8 Great iPad Launch Memories and 4 Reasons Why Apple Needs A New Steve Jobs

Bethany Bongiorno's Apple Badges, from a Twitter Post

Bethany Bongiorno (@bella-borgiorno) is a former software engineering director at Apple, a stint that included leading software project management efforts for iPad. Over the weekend she tweeted eight memories from creating the iPad, most of which I hadn’t heard before. Four of those memories were stark reminders of just how important Steve Jobs’s penchant for detail was to making Apple’s products great.

Here’s the Twitter thread in full, and I have some commentary below the fold:

Bethany Bongiorno Tweetstorm

The Devil’s in the Details

I love all these anecdotes, and it’s wonderful that Ms. Bongiorno shared them with us. Anecdotes 1, 4, 5, and 7 are the ones that reminded me how important Steve Jobs was to making Apple products insanely great.

He focused on the little details most people simply don’t see, don’t care about, or don’t bother to do anything about even if we do see them. This was always a huge part of what set Apple products off from the competition. Even if we didn’t know why they seemed so much better, the fact that they were better was inescapable.

I’ve never been one to believe, think, or argue that Apple can’t succeed without Steve Jobs. Current CEO Tim Cook has done an amazing job of building on Steve Jobs’s own work ensuring Apple would continue on without him. I’ve gone so far as to argue that Mr. Cook may well be the better CEO to leverage Apple’s incredible success into new and bigger markets.

But in recent months, I’ve been feeling what I fear is Steve Jobs’s absence. From the worst security disaster in modern computing to ever-more frequent UI glitches, Apple seems to need that person who can obsess over the things the rest of us miss. Ms. Bongiorno’s stories were a sober reminder of that reality.

6 thoughts on “8 Great iPad Launch Memories and 4 Reasons Why Apple Needs A New Steve Jobs

  • Apple’s products and mentality have been plenty enough of a sobering reminder over the past number of years all on their own. In my opinion, the iPhone was the last true innovation to emerge out of the Valley. The passing of Jobs was in a very real sense the end of an era, we will likely never have precisely that ever again. Doesn’t mean Apple can’t clean up its act, and I really hope they do.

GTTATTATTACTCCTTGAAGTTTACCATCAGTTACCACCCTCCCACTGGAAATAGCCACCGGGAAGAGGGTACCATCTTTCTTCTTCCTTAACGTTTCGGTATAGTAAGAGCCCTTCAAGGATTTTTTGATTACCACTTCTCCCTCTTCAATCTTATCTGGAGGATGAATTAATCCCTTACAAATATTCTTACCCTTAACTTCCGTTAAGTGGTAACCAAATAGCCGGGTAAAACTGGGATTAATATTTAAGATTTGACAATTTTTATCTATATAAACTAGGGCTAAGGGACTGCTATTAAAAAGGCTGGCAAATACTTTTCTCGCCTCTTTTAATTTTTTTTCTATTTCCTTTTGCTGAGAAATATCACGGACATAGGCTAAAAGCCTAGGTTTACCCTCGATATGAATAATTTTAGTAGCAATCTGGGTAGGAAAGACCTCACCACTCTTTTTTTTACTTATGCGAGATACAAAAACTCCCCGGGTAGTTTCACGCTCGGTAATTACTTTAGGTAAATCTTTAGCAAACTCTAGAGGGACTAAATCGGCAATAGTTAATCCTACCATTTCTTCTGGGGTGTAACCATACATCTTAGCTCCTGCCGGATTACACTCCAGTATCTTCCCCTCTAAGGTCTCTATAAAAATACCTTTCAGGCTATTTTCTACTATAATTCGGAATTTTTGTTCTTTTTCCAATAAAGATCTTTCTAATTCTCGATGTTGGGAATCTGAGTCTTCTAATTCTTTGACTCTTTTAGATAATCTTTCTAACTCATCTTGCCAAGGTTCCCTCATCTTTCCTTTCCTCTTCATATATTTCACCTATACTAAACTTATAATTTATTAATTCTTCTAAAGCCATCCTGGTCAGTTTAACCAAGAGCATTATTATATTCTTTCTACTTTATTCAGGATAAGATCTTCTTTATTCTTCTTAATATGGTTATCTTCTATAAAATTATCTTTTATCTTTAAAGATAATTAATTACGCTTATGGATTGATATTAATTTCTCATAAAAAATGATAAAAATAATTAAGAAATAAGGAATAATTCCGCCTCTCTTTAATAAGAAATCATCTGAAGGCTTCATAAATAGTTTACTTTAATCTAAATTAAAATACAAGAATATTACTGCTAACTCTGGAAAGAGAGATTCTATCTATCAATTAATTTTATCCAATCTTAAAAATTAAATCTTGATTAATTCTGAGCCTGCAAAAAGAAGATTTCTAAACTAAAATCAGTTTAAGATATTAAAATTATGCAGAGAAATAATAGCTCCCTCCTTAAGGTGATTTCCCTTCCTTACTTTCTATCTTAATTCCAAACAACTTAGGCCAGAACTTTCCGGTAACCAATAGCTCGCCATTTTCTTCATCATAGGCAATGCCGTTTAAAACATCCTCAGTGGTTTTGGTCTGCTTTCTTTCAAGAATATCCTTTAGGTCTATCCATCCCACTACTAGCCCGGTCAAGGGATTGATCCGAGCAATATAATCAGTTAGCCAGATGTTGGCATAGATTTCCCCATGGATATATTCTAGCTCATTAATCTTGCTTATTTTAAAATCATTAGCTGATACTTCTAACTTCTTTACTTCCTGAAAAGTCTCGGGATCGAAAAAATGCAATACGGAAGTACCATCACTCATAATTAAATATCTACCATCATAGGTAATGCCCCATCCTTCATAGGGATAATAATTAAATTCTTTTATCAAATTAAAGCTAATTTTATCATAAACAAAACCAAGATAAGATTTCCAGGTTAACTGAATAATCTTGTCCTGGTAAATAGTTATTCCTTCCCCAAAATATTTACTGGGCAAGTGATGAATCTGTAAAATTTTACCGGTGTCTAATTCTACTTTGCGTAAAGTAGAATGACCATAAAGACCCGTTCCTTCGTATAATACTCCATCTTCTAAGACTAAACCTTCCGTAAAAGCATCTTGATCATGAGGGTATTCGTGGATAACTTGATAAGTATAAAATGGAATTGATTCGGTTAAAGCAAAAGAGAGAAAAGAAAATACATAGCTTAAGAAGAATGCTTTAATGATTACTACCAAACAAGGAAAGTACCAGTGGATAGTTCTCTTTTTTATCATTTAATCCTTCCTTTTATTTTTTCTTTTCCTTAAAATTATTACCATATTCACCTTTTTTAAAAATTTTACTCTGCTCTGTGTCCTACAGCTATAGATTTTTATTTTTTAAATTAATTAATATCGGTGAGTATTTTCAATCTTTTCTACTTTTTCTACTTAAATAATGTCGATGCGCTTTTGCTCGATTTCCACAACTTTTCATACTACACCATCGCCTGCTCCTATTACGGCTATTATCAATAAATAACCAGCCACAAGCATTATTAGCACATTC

• Steve Jobs is gone. Get over it.

    And no, there was nothing “special” or “different” about SJ’s attention to detail, than it is in Apple since his death. For example… read up on Jon Ive’s almost excruciating attention to detail, just regarding the Apple Park project. Everything from materials used, to methods of construction, even to choosing the ultimate chairs for the building, was painstakingly overseen by Ive.

    And at the same time he was just as involved in the minutia of the development of all the great new Apple products that have been produced since Jobs’ death. These include: the amazing iPad Pro(s); the Apple Watch; AirPods; HomePod; and iMac Pro.

    And that is just Jon Ive’s involvement. There are many other leaders at Apple, like Tim Cook, Angela Ahrendts, Eddy Cue, and Craig Federighi, who have been doing exemplary work in their respective areas of responsibility.

    It’s time to stop pining for the “old days” when Steve Jobs was around, and to actually become aware and appreciative of how innovative Apple has been in his absence.

    1. Not to mention, great new Apple products like the garbage can Mac Pro, wonderful Apple Maps, helpful iPhone throttling, the reliable IOS11, intelligent Siri! Yup, carrying on Steve’s legacy.

  • You know, I thought Jonny Ive was supposed to be that person to obsess over the tiny details, etc. But he’s obviously been busy doing other things. Maybe he’ll now get back to these product matters that matter…

  • It does show Steve’s greatness and pedantic attention to detail. Yet I think it must have taken a different mindset to work for him. Seems like if his actions were taken the wrong way; it would seem like a dictatorial micromanaging boss. Of course I only observe from the outside so its great to hear people that actually lived it.

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